There may come a time in your life when certain circumstances change: Perhaps you go through a divorce, you lose a loved one or you gain a grandchild or a new family member. In situations such as these, it is understandable that you would want to go through the process of modifying a will so that your wishes are accurately represented.
There can be some risks when it comes to modifying a will. If it is not done properly, it could be interpreted as suspicious behavior, or it may never be recognized as a valid modification, meaning that your original will or an earlier version will be the one that is enforced after your death.
How can I ensure that I modify my will correctly?
In order to correctly modify your will, you must make sure that you revoke your old will. This is extremely important, because if you do not make sure that your old will is revoked, it could be interpreted as your final wishes. You can do this through statements in your new will, making sure to mention each previous version of the will and the fact that you want to revoke them, as well as any codicils that you have in place.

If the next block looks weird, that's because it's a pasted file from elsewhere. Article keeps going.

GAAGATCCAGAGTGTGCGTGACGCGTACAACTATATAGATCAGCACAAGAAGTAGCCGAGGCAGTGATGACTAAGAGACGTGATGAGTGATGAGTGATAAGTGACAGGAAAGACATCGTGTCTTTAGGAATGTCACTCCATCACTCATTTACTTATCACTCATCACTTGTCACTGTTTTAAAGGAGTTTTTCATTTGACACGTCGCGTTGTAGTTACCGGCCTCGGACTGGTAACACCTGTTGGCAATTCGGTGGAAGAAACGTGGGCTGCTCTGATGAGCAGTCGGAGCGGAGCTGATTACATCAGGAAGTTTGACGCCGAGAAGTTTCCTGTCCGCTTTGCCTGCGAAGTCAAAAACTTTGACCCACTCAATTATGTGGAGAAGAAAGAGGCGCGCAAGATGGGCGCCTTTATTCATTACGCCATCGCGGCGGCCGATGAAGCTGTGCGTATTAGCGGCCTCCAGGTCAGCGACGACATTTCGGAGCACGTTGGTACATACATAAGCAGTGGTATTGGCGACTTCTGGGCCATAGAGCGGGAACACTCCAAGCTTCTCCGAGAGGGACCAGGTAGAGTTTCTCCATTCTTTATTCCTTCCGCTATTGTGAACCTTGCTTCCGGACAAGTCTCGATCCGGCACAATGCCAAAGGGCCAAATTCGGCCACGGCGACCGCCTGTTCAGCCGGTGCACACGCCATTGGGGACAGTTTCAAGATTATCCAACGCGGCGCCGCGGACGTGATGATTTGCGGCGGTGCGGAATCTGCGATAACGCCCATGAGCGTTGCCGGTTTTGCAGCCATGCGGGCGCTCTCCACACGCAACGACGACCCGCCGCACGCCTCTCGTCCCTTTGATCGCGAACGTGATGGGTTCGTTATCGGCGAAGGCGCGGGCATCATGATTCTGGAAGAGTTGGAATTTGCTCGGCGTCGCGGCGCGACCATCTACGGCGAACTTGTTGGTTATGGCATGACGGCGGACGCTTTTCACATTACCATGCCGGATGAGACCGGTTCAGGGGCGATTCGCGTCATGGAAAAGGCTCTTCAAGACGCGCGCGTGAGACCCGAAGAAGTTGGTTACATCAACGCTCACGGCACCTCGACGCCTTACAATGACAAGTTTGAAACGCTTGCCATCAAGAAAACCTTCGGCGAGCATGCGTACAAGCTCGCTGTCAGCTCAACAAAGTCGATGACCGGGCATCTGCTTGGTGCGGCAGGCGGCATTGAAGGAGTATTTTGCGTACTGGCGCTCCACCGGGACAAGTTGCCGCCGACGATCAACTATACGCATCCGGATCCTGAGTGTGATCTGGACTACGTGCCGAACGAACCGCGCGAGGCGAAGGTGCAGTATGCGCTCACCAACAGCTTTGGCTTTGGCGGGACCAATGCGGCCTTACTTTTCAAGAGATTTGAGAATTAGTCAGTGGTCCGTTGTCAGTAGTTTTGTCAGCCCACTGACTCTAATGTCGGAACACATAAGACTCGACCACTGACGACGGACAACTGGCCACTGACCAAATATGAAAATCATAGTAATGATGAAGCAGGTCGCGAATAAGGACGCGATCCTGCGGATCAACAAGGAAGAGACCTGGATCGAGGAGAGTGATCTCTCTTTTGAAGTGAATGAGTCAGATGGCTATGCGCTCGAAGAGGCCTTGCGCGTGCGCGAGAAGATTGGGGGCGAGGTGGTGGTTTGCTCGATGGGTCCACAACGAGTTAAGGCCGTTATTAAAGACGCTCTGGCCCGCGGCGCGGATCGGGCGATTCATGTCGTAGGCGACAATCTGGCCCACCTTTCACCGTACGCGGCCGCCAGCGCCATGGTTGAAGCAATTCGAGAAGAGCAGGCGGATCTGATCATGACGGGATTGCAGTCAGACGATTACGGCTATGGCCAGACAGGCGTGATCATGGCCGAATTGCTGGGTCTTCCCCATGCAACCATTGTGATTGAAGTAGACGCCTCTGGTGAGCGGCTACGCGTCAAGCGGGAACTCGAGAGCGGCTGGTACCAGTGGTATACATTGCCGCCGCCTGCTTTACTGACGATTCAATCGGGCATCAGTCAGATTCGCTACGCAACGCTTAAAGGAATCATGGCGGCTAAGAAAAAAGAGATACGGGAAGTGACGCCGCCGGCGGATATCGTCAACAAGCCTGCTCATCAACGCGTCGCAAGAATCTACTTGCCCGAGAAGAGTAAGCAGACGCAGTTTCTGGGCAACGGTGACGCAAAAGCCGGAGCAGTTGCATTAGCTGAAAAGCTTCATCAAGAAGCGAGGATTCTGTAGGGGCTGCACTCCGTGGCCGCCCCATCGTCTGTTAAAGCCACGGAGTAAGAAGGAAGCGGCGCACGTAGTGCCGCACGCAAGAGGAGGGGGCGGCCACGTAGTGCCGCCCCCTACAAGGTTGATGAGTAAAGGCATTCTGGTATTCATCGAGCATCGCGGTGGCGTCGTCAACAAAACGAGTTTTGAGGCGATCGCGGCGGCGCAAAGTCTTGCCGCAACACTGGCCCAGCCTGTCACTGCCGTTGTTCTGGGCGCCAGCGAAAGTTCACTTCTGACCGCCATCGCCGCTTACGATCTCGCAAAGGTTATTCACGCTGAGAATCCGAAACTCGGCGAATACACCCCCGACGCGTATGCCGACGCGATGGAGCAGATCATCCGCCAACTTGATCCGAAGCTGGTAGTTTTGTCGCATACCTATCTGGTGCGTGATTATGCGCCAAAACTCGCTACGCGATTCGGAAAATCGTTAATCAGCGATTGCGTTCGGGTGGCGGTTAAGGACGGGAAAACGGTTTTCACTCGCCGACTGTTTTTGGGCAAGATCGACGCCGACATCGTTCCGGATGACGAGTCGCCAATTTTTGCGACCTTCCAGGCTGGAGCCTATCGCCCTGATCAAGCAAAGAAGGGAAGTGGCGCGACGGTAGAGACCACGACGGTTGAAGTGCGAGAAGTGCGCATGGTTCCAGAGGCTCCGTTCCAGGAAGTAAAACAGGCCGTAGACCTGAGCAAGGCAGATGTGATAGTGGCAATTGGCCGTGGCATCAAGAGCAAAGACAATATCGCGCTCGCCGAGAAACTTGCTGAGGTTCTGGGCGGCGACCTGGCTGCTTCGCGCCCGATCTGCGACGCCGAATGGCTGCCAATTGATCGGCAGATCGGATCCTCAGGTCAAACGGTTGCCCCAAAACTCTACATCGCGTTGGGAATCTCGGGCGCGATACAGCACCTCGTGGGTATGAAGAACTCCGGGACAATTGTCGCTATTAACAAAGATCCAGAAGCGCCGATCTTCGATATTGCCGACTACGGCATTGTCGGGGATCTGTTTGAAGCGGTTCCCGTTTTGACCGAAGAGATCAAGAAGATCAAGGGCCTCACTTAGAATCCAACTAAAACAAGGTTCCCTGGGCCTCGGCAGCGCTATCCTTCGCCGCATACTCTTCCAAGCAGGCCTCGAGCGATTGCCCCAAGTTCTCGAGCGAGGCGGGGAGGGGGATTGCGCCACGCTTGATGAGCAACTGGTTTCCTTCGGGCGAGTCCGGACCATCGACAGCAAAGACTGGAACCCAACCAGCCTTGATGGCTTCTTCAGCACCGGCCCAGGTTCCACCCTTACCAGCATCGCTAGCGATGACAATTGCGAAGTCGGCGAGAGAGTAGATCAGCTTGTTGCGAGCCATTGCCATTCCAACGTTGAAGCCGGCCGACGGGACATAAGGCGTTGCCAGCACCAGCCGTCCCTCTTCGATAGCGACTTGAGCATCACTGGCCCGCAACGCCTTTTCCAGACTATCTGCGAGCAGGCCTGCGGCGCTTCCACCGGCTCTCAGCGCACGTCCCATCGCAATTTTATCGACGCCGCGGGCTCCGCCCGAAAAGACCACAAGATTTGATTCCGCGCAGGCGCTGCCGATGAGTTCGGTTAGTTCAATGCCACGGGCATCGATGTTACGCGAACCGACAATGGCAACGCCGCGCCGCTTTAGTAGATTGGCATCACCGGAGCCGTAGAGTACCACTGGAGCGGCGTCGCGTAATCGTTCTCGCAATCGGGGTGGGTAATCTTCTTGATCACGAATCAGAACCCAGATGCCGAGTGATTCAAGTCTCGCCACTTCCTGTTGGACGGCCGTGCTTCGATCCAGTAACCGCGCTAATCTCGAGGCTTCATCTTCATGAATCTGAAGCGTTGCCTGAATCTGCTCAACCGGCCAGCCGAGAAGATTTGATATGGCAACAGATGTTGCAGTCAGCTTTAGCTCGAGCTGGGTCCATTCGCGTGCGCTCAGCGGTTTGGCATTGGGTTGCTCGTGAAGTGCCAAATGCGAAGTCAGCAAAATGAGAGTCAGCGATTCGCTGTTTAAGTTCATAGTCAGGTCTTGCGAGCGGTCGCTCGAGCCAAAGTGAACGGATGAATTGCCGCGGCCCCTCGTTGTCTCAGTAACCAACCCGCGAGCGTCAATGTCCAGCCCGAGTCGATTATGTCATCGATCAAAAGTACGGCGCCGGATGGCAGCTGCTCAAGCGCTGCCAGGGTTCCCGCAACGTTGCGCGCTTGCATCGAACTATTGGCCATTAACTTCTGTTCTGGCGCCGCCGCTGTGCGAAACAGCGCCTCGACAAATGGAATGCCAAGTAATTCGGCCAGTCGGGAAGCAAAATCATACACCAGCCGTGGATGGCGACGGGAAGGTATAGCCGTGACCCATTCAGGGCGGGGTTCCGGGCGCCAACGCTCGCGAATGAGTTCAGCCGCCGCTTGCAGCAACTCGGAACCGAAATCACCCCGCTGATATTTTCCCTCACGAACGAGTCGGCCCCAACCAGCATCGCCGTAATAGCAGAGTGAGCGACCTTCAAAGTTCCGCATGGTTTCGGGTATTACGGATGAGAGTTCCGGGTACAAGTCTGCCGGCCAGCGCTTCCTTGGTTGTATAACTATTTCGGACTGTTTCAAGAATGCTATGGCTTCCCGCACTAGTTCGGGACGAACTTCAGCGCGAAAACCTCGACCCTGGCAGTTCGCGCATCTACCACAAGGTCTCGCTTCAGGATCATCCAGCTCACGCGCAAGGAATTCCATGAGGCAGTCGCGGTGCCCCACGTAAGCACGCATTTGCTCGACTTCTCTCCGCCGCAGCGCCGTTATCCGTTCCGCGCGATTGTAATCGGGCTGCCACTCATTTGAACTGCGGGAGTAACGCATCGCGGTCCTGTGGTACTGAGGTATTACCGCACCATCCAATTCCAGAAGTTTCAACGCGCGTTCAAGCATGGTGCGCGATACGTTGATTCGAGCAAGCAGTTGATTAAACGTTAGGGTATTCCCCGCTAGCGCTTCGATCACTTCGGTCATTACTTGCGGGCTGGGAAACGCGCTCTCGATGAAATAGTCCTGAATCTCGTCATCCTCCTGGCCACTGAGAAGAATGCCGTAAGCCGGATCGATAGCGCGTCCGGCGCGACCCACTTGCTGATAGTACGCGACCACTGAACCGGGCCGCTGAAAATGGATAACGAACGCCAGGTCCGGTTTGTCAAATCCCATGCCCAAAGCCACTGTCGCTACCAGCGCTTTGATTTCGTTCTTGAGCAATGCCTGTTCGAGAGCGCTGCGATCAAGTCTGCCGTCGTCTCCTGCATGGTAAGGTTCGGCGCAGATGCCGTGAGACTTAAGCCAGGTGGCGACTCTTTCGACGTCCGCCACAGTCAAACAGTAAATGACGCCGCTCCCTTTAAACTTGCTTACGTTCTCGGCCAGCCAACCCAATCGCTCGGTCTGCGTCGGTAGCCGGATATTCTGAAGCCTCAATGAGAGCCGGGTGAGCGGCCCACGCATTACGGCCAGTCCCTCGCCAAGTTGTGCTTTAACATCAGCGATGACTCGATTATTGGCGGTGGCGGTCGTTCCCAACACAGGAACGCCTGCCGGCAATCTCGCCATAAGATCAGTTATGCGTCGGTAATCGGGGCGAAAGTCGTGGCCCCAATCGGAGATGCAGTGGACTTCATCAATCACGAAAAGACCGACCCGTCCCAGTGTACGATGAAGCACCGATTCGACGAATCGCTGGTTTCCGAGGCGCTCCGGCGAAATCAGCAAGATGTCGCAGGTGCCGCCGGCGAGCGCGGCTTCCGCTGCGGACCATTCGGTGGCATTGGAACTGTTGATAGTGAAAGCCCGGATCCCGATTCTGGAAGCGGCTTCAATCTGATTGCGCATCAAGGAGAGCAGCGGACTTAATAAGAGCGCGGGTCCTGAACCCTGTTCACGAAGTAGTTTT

What is a codicil?
A codicil is a type of amendment that you can make to your will. They make it possible to enact minor changes without needing to write a completely new will.
If you would like to make a modification to your will, it is important to make sure that you follow the process correctly so that your final wishes will be enacted upon.
Source: FindLaw, “Changing a will,” accessed March 30, 2018